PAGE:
shield fern (Polystichum aculeatum, P. lonchitis & P. setiferum)
and their numerous varieties. It is now the definitive reference
for the confident identification and accurate naming of the cultivars
in this horticulturally important group of ferns.
Publication No. 8
of Ferns & Allied Plants of Britain & Ireland
Eds. A. C. Wardlaw & A. Leonard
(2005), 98 pages, £10.00 (P&P extra)
spiral-bound handbook contains 93 distribution maps of the ferns
and allied plants, including naturalised aliens and hybrids, of
Britain and Ireland. The maps, which show natives as blue dots and
aliens in red, and their accompanying texts, were copied under licence
from New Atlas of the British & Irish Flora, eds. Preston et
al. (2002) [Oxford University Press]. The maps are presented in
alphabetical order of Latin name, from Adiantum capillus-veneris
to Woodsia ilvensis. The inside covers carry lists of the Latin
and common names and there are three pages of references to the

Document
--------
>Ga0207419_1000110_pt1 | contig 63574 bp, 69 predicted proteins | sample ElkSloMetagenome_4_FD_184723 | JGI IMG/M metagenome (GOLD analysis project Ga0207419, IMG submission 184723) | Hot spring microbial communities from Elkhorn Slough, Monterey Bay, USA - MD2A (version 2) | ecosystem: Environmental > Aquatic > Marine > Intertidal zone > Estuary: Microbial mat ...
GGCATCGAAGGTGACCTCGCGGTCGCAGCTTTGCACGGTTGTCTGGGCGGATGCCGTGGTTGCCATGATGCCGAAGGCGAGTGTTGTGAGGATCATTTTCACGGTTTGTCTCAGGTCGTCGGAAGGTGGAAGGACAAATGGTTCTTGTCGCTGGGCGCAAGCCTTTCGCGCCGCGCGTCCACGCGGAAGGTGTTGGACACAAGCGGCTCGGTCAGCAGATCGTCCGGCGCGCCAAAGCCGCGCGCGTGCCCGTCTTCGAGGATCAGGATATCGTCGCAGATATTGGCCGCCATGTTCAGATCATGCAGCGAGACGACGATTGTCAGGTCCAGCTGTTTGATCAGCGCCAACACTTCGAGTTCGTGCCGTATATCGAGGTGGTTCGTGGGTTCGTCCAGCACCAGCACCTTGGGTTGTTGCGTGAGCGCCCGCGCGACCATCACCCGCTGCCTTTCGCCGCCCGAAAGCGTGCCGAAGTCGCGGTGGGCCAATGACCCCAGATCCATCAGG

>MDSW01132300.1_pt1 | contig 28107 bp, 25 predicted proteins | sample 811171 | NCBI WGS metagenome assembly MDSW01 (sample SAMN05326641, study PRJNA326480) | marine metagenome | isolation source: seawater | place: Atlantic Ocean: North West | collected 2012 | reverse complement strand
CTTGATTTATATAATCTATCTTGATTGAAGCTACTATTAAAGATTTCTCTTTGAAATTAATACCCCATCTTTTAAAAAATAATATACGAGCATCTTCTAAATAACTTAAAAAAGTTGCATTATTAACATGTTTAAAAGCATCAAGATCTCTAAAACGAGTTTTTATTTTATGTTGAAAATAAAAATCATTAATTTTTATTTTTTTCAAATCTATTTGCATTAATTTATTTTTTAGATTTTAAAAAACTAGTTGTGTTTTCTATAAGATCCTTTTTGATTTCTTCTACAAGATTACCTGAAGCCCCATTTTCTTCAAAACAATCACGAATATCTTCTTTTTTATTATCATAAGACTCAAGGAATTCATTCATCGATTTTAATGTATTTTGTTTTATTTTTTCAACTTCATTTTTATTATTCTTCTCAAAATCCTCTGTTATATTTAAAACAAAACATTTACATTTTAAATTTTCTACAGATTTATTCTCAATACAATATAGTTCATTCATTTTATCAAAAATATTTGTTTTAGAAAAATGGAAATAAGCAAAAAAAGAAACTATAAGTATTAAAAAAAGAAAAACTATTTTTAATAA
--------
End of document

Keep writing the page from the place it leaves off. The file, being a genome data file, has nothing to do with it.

Publication No. 9
and Related Items in English Published Before 1900
by Nigel Hall and Martin Rickard (2006), p. iv, 98, 5 coloured plates,
£15.00 (P&P extra)
are fascinating sources of information and invaluable to researchers
of the topics they cover. As the authors explain in the introduction,
this special publication has been a long time in preparation, but
the extensive checking and re-checking has resulted in a book that
is as complete as the authors could make it. Here can be found details
of authors, titles with details of their publishers, editions and
reprints, books of pressed fems, catalogues of ferns for sale and
advertising ephemera. Some of these books are comparatively common,
but others are incredibly rare.
publication will be the starting place for any pteridologist. librarian
or bibliophile interested in books on fems. It will enable them
to assess their collections and look out for necessary additions.
However, I have to add a warning here: beware collecting fern books
can become addictive.